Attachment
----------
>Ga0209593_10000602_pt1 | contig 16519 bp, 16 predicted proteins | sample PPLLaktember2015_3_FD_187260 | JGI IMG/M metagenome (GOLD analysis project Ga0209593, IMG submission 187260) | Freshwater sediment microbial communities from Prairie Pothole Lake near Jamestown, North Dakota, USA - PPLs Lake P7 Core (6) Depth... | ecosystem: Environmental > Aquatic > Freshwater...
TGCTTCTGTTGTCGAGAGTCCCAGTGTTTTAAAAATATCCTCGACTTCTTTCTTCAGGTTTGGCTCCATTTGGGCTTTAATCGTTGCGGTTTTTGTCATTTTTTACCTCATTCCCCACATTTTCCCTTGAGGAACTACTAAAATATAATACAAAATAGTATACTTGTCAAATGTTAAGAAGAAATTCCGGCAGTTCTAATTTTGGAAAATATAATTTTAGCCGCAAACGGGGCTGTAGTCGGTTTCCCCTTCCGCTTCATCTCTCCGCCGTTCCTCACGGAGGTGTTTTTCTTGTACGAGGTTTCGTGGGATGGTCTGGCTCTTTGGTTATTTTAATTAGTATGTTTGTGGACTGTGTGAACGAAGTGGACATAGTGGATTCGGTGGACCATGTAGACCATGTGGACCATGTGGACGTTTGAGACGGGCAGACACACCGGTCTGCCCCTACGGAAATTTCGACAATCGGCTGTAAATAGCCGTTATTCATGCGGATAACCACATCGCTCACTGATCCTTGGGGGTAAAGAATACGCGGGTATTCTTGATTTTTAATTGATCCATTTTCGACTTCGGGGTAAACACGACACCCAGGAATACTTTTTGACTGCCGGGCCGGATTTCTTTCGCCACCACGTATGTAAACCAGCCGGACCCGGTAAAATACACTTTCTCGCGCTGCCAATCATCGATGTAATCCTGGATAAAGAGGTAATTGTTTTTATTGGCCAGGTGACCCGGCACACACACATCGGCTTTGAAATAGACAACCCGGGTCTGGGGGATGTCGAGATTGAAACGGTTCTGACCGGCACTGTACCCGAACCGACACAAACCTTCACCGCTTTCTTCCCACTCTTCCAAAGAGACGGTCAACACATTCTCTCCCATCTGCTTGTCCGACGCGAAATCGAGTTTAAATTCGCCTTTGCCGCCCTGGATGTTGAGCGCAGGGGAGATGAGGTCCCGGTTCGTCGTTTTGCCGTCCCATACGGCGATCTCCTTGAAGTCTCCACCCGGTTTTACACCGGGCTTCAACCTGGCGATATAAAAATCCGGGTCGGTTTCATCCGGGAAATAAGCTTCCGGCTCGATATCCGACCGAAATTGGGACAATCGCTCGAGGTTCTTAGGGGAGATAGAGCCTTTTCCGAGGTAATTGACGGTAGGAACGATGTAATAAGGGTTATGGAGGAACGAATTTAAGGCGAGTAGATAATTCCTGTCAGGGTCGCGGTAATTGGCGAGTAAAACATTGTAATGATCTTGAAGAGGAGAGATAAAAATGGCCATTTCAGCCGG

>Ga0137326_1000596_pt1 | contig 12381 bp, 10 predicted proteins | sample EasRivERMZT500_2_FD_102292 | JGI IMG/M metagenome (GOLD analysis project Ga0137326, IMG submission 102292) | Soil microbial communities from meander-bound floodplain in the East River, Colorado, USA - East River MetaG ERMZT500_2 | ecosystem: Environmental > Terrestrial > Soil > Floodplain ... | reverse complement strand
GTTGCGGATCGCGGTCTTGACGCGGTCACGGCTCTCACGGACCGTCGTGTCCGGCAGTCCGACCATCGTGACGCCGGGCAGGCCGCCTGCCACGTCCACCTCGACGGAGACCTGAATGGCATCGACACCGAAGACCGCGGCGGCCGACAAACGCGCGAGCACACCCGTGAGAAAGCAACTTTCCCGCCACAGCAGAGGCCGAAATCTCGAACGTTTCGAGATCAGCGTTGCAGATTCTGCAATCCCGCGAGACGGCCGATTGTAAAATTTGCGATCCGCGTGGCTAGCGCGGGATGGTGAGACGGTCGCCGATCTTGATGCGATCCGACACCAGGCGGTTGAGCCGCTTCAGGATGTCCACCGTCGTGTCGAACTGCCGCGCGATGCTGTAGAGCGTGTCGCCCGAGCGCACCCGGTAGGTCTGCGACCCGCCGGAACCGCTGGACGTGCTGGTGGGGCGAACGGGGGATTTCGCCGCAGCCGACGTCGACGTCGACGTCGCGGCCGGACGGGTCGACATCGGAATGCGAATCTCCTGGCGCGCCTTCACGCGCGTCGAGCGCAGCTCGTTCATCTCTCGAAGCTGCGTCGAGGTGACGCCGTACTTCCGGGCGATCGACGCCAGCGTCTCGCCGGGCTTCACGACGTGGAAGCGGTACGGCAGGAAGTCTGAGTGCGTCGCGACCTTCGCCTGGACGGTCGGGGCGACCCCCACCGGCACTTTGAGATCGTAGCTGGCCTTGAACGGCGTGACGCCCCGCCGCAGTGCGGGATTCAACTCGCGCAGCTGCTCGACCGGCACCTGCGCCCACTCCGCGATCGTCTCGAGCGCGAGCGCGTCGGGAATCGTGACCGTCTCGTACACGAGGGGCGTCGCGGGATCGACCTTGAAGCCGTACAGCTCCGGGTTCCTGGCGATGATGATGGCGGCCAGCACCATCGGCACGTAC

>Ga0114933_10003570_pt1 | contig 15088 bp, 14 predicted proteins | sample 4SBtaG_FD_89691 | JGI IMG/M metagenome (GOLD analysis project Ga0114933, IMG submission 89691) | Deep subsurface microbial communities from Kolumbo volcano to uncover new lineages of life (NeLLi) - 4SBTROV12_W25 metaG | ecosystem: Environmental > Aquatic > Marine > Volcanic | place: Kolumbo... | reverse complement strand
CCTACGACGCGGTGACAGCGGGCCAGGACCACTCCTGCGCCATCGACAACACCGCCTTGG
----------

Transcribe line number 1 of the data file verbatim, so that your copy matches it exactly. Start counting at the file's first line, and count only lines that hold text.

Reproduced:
>Ga0209593_10000602_pt1 | contig 16519 bp, 16 predicted proteins | sample PPLLaktember2015_3_FD_187260 | JGI IMG/M metagenome (GOLD analysis project Ga0209593, IMG submission 187260) | Freshwater sediment microbial communities from Prairie Pothole Lake near Jamestown, North Dakota, USA - PPLs Lake P7 Core (6) Depth... | ecosystem: Environmental > Aquatic > Freshwater...